Continue reading “A New Study Supports Evolutionary Psychology’s Explanation For Why Men And Women Want Different Attributes In Partners”
By guest blogger David Robson
It’s now well known that many of us over-estimate our own brainpower. In one study, more than 90 per cent of US college professors famously claimed to be better than average at teaching, for instance – which would be highly unlikely. Our egos blind us to our own flaws.
But do we have an even more inflated view of our nearest and dearest? It seems we do – that’s the conclusion of a new paper published in Intelligence journal, which has shown that we consistently view our romantic partners as being much smarter than they really are.
Continue reading “Your Romantic Partner Is Probably Less Intelligent Than You Think, Suggests New Study”
By Alex Fradera
Half of us have been unfaithful in our lifetime, and one in five people within their current relationship. As sexual infidelity is the primary cause of divorce and one of the hardest issues to address in couples therapy, identifying any useful defences could make a huge difference to people’s happiness. In a recent paper in Personal Relationships Brenda Lee and Lucia O’Sullivan from the University of New Brunswick investigated what strategies people in relationships use to reduce the chances they will cheat – so-called “monogomy maintainance strategies” – and looked into whether or not they are actually effective.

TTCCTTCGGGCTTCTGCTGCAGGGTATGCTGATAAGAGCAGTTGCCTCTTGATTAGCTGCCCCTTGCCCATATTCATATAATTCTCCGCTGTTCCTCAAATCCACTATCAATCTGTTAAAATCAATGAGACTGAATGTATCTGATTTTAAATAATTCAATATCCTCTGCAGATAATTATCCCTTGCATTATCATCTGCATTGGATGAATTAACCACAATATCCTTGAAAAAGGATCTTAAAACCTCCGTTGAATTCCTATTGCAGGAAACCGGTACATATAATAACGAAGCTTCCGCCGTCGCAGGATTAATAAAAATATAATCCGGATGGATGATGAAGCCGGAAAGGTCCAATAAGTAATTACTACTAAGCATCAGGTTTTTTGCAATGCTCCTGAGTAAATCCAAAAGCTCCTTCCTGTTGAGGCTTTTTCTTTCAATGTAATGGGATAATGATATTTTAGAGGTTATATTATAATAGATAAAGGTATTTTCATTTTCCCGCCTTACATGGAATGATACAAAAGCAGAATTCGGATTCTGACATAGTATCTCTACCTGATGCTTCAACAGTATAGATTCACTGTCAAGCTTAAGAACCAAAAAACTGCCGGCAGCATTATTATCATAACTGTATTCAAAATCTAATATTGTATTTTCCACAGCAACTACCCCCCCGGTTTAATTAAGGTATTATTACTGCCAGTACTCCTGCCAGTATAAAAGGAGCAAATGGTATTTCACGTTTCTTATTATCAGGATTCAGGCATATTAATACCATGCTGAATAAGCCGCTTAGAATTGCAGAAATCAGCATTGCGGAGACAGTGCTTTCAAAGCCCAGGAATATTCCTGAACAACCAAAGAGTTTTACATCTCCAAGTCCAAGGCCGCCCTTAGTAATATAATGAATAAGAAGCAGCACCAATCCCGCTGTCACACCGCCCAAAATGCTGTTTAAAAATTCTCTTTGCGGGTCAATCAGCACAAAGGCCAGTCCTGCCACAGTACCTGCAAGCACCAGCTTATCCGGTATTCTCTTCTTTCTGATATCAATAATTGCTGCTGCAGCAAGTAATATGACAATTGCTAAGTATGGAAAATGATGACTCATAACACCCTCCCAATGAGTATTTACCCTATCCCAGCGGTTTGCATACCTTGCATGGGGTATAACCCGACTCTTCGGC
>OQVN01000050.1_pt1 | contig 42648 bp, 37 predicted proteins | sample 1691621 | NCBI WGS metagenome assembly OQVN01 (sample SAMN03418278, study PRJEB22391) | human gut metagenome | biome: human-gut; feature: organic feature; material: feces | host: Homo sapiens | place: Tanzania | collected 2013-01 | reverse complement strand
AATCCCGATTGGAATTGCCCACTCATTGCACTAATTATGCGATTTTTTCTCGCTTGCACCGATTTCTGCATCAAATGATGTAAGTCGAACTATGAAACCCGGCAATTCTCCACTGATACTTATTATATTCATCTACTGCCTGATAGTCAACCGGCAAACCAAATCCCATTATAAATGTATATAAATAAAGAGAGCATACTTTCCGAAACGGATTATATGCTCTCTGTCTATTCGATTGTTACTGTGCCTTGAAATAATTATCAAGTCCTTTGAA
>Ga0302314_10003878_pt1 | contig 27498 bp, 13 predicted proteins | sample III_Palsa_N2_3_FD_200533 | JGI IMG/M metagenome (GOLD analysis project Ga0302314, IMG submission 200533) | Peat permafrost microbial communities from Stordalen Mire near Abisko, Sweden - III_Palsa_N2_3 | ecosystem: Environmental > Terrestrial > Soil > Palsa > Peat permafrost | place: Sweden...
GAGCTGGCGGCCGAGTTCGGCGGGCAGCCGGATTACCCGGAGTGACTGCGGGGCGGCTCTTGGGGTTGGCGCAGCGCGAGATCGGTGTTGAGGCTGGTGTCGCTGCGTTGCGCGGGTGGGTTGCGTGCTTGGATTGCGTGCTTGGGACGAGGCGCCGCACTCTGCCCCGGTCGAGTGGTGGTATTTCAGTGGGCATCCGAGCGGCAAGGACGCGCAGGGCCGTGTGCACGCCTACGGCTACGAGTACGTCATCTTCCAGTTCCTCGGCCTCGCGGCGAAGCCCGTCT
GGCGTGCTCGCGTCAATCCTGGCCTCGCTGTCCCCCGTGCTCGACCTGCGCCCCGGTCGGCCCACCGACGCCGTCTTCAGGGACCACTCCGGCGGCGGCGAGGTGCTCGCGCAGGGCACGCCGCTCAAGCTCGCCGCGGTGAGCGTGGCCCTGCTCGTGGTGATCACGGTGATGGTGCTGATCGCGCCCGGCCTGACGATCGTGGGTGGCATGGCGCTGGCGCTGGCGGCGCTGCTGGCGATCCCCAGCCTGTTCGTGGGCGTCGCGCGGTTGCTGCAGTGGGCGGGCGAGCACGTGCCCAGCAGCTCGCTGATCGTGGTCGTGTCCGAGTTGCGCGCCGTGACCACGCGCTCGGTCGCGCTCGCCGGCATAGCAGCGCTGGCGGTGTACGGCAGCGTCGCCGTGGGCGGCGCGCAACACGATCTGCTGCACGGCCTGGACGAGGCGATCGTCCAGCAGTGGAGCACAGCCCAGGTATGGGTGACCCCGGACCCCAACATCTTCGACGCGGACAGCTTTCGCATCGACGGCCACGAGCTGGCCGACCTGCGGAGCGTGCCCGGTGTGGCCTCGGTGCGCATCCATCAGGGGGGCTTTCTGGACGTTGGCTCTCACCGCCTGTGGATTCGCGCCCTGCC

Continue reading “While your deliberate “monogamy maintenance strategies” probably won’t keep you faithful, your automatic psychological biases just might”
By Emma Young
From You’ve Lost that Lovin’ Feeling to Nothing Compares 2 U, there’s no shortage of songs about heartbreak. None, I suspect, contains the line, “Now it’s time to give negative reappraisal a go.” But whether you’ve just been dumped or you’ve done the dumping, if you’re still in love with your ex, this could be your best strategy for falling out of love and moving on, according to a new paper published in the Journal of Experimental Psychology.
“Romantic break-ups can have serious consequences including insomnia, reduced immune function, broken heart syndrome, depression and suicide,” note the authors, Sandra Langeslag and Michelle Sanchez at the University of Missouri, St Louis. Strategies that help people to fall out of love could relieve the agony of unrequited love or make it easier to get out of a dysfunctional relationship.
Continue reading “Researchers have compared different cognitive strategies for falling out of love”